'Homeland' Season 3 Intel: The Motive Behind A Big Betrayal

Note: Don't read this unless you have seen "Uh... Oh... Ah...," the Oct. 6 episode of "Homeland."

Carrie Mathison's relationship with Nicholas Brody is obviously a key part of what makes "Homeland" tick, but you could argue that the relationship between Carrie (Claire Danes) and her CIA mentor, Saul Berenson (Mandy Patinkin), is even more vital.

Carrie's mental illness has made her life difficult and unpredictable, but Saul has been her rock. At times, he's supported her career when it was not easy for him to do so, and even though they've had epic disagreements, they've been able to stay friends. Until now. As viewers saw at the end of last night's episode of the Showtime drama, Carrie and Saul are further apart than they've ever been.

Out of true concern for her mental state -- but also out of a desire to protect the CIA from damaging revelations at a particularly challenging time -- Saul didn't prevent any of the ugly things that happened to Carrie (and to some degree, he may have helped bring about those events). Even if Dar Adal (F. Murray Abraham) was the one to discredit Carrie (and that's not yet clear), her involuntary committal to a mental institution was an extremely painful experience. From her muttered phrase to Saul at the end of the hour -- a drug-garbled version of "F*** you, Saul" -- it's clear that she views her present situation as largely Saul's fault.

In an interview with HuffPost TV before Season 3 got underway, executive producer Alex Gansa talked about the fraying of the Carrie-Saul bond. The following portion of the interview was too spoiler-y to include in the article that ran before the season began, but now that the second episode has aired, we can share this bit of intel.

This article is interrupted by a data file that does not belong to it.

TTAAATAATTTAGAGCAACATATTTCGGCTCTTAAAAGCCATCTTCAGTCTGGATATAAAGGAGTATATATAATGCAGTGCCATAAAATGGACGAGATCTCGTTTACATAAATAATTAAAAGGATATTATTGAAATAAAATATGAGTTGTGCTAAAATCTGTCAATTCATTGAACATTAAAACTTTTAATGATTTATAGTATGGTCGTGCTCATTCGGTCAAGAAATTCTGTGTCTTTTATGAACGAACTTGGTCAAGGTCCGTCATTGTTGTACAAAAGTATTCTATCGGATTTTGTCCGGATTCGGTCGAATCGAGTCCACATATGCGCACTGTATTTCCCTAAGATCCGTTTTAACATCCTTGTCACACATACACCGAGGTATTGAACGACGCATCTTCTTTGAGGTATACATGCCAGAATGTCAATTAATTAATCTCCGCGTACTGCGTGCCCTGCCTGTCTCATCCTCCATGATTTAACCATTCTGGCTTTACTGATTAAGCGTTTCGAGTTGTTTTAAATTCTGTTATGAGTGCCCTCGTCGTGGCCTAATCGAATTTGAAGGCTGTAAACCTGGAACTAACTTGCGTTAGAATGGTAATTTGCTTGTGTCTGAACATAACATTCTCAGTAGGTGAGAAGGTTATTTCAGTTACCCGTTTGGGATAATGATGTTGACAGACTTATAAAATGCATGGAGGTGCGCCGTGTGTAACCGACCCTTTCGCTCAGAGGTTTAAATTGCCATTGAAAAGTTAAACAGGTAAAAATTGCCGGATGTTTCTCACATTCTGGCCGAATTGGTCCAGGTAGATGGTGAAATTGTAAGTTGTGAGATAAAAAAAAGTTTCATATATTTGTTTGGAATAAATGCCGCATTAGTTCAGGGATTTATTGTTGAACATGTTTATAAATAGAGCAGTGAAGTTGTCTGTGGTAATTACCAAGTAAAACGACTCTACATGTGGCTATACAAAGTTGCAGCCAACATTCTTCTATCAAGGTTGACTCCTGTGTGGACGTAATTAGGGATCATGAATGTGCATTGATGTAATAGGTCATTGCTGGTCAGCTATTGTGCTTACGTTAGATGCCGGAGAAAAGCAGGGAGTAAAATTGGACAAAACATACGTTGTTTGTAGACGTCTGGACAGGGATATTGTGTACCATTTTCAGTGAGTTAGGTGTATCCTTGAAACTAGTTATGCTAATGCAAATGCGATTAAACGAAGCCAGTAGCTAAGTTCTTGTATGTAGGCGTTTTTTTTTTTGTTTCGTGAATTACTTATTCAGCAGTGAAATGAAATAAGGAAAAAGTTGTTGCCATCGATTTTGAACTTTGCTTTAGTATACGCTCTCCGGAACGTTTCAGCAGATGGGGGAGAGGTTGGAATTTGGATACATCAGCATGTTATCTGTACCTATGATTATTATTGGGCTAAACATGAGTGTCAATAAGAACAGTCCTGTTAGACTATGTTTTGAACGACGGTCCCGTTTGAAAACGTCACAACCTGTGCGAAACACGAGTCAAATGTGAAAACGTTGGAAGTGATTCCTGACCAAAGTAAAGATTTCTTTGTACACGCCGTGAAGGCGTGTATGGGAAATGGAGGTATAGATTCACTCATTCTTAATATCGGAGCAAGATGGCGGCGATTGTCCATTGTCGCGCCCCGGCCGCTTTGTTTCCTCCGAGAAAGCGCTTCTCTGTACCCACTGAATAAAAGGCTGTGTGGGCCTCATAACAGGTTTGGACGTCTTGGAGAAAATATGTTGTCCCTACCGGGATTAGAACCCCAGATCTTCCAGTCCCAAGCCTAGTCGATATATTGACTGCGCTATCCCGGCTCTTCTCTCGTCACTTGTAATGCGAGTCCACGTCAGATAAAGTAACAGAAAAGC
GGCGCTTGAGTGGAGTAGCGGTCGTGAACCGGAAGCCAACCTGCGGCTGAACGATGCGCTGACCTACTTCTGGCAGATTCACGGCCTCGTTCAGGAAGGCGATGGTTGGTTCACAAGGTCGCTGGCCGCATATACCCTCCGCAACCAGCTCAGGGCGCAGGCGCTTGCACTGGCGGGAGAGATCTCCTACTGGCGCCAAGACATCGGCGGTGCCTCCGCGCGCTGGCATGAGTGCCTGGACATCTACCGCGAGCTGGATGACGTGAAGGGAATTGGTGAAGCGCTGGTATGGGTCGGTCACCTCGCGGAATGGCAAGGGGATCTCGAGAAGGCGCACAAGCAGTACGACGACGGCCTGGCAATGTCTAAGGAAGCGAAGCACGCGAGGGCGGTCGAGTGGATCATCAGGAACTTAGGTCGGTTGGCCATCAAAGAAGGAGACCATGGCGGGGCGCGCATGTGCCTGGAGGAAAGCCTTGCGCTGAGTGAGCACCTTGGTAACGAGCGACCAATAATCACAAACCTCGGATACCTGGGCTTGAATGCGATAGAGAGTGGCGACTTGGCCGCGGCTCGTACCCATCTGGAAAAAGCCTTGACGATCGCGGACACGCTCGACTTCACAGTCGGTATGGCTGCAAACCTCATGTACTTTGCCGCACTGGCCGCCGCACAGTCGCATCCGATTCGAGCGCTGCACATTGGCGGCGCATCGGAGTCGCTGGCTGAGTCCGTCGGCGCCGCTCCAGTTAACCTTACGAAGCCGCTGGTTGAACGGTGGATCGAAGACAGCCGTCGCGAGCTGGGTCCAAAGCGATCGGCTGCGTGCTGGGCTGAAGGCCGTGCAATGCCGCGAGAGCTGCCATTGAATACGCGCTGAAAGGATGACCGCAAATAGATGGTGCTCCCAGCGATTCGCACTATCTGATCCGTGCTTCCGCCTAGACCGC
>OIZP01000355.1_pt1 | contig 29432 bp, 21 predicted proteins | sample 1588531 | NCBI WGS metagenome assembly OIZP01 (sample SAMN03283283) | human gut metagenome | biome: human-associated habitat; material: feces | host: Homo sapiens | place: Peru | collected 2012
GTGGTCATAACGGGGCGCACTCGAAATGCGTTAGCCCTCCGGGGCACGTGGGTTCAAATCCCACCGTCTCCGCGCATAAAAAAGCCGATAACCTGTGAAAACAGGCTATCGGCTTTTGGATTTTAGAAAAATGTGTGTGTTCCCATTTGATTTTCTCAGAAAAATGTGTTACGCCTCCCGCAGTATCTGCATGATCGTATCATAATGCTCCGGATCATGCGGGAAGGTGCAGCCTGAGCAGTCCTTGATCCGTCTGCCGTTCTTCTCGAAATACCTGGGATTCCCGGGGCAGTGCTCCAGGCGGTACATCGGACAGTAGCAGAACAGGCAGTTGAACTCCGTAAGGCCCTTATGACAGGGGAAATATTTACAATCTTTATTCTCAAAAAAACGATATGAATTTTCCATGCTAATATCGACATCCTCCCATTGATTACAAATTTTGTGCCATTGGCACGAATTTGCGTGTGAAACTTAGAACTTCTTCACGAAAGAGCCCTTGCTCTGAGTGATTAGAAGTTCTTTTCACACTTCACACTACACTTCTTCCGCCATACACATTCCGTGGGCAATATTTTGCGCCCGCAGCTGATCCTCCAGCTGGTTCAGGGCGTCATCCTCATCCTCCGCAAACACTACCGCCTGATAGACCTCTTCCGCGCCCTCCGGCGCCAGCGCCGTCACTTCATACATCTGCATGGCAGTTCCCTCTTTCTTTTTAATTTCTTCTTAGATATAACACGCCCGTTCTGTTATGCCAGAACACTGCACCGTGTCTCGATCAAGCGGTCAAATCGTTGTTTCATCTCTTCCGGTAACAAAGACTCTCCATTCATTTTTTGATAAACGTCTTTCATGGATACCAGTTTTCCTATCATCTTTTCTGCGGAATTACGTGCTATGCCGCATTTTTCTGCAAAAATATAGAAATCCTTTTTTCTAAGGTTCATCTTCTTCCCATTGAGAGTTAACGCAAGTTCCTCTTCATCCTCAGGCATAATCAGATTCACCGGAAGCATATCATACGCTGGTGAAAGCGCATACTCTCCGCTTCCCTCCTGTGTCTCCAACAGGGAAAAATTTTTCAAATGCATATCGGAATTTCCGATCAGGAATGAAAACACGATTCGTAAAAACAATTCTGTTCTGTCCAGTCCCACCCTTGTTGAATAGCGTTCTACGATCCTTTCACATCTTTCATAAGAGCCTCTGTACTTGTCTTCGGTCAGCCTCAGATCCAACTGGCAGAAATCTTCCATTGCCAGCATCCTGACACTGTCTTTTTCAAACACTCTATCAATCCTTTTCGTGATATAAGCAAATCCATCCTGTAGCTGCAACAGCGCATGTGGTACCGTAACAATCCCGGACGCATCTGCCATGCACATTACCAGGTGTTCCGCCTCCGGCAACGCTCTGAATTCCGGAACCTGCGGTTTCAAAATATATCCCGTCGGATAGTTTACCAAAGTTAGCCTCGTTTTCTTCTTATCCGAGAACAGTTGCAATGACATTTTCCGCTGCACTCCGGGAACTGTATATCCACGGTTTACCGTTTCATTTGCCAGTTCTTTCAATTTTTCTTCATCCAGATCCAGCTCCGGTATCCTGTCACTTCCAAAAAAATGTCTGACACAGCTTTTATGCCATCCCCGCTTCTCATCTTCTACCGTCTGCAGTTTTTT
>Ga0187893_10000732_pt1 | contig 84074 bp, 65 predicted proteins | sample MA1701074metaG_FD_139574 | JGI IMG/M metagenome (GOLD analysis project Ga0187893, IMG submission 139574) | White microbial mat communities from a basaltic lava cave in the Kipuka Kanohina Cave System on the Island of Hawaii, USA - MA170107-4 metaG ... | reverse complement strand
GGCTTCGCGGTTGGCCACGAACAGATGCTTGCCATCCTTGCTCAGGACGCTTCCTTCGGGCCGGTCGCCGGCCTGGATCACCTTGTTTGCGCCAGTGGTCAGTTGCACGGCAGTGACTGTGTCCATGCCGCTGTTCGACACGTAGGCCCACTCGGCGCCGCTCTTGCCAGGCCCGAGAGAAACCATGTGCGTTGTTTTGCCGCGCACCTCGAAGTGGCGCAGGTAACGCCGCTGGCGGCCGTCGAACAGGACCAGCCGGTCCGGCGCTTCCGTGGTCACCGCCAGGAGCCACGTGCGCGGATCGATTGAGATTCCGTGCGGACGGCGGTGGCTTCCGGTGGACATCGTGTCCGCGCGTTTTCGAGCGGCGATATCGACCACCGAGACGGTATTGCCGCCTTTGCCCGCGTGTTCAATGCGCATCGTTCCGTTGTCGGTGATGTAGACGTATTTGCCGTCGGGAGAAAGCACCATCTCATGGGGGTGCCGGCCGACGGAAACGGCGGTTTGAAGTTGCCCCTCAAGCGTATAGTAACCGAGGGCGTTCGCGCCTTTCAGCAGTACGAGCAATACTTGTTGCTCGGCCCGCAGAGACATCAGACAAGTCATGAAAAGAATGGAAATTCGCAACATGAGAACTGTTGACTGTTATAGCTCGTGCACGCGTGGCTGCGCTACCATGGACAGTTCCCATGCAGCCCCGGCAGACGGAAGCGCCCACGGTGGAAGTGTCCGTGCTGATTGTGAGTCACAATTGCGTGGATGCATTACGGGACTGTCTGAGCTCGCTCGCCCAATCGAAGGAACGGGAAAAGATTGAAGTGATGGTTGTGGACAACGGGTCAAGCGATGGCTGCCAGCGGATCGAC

Saul really turns on Carrie. He really turns on her in a way he knows will damage her greatly. And is it basically, in his mind, it's the [CIA] or Carrie -- "I have to pick the agency because it's the greater good?"

You know, the short answer to that is yes, but it's a lot more complicated than that. And it has to do with a number of things that are happening in Saul's life. I think the most important one is that a man who is comfortable on the sidelines criticizing, second-guessing, now finds himself in a position where he's the one who's making that decision. He's the acting director of the CIA.

He's in the big chair.

He's in the big chair. And he very well may be the last director of the CIA. That is, the institution to which he has given his life is now on the ropes. And he has to make some decisions now about whether the existential threat to the agency is worth sacrificing his protégé. It gets to the point where he doesn't really have a choice. And not only that, but Carrie is a loose cannon rolling around on deck, a little bit. I think it's extremely painful to him, but it's a way of taking the pressure off. You know, it's a way of ensuring that the agency continues, even for the next month or two, in the face of this onslaught.

What do you think, "Homeland" viewers? Can Saul and Carrie repair their relationship? How are you feeling about the focus on Dana and her new boyfriend? Do you miss Brody? Sound off in the comments below.



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